Craigleith residents say highway plan could destroy character of village

A group of residents in the village of Craigleith are concerned that the widening of Highway 26 will have “serious repercussions,” on their community.

Elton and Rita Matthews, Lori King and Lucy Richmond are members of a group who are petitioning the province to lower the speed limit along a section of the highway. The group is also against the proposed widening.

“They are posting 80 (km/h), but they are doing 100, 120,” Rita said. “It needs to drop down to 60.”

Richmond said two accidents occurred along the stretch of highway in Craigleith last week, and she’s seen a number since she’s lived in the area.

“My concern is for safety of the community,” she said in an interview with

The province is proposing a four- or five-lane road from Collingwood to Thornbury along the shoreline.

Recently council did direct staff to work with the province and neighbouring municipalities to “investigate potential options and alternatives,” to the widening.

The group has delivered flyers to local residents, held a meeting and is getting signatures on a petition to send to the province.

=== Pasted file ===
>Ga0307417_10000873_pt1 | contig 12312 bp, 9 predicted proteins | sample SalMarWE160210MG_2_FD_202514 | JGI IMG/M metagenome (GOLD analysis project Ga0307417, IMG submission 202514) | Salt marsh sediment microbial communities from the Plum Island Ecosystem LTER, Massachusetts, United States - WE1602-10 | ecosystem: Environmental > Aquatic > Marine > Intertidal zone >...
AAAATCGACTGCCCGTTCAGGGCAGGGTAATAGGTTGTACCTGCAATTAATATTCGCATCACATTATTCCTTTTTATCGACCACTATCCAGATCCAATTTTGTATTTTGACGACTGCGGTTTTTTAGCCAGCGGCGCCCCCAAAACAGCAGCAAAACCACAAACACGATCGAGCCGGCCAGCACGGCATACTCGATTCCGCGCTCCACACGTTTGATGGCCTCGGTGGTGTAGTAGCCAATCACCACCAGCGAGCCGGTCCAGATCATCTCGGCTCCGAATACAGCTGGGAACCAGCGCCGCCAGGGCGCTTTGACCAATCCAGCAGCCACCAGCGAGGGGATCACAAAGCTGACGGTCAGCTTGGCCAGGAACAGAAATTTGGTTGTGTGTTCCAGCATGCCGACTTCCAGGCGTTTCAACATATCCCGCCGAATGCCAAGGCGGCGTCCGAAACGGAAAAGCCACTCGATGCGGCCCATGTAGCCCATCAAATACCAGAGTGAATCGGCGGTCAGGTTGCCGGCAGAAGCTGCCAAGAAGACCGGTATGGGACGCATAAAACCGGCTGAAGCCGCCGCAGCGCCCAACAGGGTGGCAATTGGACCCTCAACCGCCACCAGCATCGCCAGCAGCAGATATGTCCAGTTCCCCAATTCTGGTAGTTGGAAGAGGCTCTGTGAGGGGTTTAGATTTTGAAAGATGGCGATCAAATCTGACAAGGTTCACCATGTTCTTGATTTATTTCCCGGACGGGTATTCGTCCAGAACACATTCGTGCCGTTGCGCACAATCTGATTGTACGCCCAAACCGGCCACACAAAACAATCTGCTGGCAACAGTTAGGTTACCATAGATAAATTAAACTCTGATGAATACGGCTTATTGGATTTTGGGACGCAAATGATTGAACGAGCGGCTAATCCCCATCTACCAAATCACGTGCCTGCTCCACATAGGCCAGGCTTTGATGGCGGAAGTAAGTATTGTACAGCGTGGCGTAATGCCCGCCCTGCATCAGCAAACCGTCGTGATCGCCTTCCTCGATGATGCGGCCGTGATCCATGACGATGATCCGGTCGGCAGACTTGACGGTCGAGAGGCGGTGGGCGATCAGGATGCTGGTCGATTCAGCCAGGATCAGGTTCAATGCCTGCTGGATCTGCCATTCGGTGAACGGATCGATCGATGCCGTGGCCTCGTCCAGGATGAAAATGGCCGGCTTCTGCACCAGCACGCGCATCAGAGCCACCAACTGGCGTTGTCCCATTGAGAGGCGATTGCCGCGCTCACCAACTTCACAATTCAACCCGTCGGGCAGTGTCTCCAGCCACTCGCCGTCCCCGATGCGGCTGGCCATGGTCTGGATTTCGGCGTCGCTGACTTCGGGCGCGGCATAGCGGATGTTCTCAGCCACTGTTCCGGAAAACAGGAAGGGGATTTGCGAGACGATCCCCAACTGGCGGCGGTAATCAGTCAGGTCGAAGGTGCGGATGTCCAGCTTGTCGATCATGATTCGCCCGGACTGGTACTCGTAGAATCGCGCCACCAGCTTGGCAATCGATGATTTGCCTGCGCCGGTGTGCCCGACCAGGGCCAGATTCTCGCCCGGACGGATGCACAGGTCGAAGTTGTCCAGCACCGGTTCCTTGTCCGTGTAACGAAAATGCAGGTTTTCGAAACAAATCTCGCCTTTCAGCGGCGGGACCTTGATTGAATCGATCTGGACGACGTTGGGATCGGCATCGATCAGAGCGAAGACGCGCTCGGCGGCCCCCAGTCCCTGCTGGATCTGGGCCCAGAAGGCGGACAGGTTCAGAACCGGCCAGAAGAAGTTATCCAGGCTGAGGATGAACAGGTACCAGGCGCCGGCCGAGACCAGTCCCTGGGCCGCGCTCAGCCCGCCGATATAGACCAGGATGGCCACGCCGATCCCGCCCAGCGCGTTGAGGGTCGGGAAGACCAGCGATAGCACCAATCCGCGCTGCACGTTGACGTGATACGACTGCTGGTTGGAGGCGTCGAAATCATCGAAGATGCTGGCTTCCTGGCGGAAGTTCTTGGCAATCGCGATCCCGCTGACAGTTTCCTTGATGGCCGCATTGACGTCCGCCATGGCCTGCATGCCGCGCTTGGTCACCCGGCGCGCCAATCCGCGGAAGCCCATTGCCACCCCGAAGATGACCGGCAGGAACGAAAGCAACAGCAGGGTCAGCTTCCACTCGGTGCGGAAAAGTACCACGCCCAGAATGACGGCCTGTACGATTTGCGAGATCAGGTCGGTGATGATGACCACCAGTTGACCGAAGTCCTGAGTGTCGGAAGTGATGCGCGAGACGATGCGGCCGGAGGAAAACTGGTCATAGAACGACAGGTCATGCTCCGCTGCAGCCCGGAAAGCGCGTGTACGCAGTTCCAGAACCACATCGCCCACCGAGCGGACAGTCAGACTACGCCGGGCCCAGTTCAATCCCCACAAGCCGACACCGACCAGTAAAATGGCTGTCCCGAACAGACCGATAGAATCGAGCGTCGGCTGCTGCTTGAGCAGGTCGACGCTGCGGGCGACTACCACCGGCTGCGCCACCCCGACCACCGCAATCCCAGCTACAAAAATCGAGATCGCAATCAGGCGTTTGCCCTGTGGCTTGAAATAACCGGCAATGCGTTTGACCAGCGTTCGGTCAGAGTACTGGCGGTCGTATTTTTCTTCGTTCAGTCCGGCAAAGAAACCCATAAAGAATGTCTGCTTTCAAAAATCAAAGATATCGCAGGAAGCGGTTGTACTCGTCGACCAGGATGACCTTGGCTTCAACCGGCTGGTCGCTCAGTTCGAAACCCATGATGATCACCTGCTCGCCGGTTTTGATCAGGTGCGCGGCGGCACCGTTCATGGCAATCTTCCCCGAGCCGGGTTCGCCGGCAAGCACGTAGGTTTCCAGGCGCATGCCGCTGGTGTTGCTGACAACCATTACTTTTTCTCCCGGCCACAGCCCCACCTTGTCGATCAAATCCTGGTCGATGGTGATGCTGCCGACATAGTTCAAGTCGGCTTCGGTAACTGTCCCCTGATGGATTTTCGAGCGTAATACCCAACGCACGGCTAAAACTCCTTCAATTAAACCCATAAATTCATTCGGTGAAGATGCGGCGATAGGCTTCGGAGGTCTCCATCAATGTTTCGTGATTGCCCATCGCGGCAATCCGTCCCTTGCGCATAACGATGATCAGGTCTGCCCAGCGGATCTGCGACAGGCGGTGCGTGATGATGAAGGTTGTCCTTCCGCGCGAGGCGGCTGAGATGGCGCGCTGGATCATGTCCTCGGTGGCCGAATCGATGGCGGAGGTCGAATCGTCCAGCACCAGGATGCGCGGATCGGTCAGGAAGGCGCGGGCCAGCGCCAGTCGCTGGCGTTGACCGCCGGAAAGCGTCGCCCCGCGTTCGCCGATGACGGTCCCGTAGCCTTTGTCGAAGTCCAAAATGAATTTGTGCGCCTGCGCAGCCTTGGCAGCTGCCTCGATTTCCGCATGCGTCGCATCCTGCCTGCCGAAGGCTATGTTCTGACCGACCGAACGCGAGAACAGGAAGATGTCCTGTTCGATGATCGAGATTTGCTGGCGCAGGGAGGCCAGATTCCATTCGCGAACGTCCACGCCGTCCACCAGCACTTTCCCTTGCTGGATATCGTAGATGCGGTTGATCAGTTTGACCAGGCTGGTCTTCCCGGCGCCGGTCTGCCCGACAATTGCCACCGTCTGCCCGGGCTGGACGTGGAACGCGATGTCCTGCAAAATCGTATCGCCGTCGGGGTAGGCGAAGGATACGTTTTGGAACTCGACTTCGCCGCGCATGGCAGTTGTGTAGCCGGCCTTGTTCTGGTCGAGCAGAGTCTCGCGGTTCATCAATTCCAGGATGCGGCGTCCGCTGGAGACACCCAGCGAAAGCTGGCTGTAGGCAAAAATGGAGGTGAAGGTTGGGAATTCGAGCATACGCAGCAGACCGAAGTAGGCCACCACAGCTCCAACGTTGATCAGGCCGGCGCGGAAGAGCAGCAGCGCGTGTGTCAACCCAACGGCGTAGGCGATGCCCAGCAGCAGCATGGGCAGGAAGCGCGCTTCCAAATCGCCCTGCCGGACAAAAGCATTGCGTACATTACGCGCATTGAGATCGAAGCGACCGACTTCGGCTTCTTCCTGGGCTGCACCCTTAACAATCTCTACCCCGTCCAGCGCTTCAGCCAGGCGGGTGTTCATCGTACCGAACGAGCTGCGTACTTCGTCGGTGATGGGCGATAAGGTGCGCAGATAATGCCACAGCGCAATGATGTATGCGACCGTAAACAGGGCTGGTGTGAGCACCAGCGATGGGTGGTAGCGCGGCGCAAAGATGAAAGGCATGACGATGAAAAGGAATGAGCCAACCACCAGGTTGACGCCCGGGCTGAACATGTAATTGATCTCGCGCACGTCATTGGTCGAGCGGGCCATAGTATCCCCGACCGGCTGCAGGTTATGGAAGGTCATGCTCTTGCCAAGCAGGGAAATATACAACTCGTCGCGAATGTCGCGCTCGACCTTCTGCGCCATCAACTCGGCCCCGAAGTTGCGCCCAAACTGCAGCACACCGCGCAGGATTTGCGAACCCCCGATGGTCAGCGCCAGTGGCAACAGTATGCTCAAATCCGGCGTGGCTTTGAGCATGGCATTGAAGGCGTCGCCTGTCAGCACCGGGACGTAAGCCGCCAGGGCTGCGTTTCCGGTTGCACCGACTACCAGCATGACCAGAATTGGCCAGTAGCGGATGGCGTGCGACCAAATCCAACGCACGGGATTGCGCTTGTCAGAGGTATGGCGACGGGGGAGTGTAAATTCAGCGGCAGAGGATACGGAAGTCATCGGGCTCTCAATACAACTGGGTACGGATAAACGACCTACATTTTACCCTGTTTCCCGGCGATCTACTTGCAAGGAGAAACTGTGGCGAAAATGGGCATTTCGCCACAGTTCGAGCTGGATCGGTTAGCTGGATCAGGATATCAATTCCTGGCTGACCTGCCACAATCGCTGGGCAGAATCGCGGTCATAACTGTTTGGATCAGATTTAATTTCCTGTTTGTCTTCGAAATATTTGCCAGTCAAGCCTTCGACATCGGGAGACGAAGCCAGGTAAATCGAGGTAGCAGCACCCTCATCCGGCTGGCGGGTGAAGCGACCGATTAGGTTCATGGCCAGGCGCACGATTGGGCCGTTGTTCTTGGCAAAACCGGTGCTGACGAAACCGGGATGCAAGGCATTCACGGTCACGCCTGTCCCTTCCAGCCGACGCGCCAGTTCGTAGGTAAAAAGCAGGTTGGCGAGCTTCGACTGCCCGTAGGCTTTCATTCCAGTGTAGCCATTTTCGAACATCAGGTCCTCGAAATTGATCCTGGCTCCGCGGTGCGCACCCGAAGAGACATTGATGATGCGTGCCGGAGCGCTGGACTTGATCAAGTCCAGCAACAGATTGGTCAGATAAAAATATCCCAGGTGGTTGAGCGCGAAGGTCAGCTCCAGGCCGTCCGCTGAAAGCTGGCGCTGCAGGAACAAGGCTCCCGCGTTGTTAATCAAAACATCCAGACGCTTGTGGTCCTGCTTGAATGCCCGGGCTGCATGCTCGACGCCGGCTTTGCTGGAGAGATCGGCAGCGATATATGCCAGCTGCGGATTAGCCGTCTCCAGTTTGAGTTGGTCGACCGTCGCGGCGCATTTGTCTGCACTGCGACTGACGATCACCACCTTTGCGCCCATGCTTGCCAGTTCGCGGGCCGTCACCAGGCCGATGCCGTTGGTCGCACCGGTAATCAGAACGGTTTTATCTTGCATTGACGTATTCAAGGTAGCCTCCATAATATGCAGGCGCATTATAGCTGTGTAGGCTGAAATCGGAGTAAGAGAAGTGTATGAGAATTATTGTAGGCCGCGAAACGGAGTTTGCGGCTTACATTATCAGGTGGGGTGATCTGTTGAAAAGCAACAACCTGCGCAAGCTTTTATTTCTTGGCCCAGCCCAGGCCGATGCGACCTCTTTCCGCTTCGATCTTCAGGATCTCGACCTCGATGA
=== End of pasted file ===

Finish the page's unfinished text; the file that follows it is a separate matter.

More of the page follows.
Richmond said they are also calling on the province to look at alternatives, such as a bypass or a new highway, similar to what they did in Collingwood on the eastern portion of Highway 26.

“Give us an expressway,” Richmond said. “Does everybody from Tobermory to Toronto, Barrie to Owen Sound, need to come through Craigleith?”

Richmond would like to see the costs of widening the road in comparison to building a new highway.

A concern for residents is how a widened highway will affect the character of the village.

There are currently three major housing developments planned for the area that would bring hundreds of new homes.

The needs assessment provided included in a June 4 staff report to the Town of the Blue Mountains council, said about 73 per cent of the 406 properties along Highway 26 would be impacted if the widening were to occur.

The project could also leave 297 properties sterilized.

According to the report, the widening could also drop the assessed value from $225 million to $119 million.

Elton said that the widening of the Highway and the proposed development, could lead to the “erosion,” of the village atmosphere.

“Erosion of that will destroy it forever,” he said. “Our position has been since 2005, lower the speed limit, don’t widen the highway.”

King said when she moved into her home on Highway 26, she quickly realized there is a tight-knit community in Craigleith.

There are also concerns that the widening could have environmental impacts on the surrounding area.

The municipality has asked the province to undertake an Environmental Assessment process in 2019-2020.

Deputy Mayor Gail Ardiel met with the minister of transportation at the Rural Ontario Municipal Association Conference in January.

Donald Westcott — Severn Ward 5

My name is Donald Westcott, and I have been a resident of the Township of Severn for 22 years. My wife Cathy and I have called Ward 5 home for the past 10 years. I am the father of three adult children and grandfather of two grandsons. I retired from my career as a police officer and worked for a local home contractor.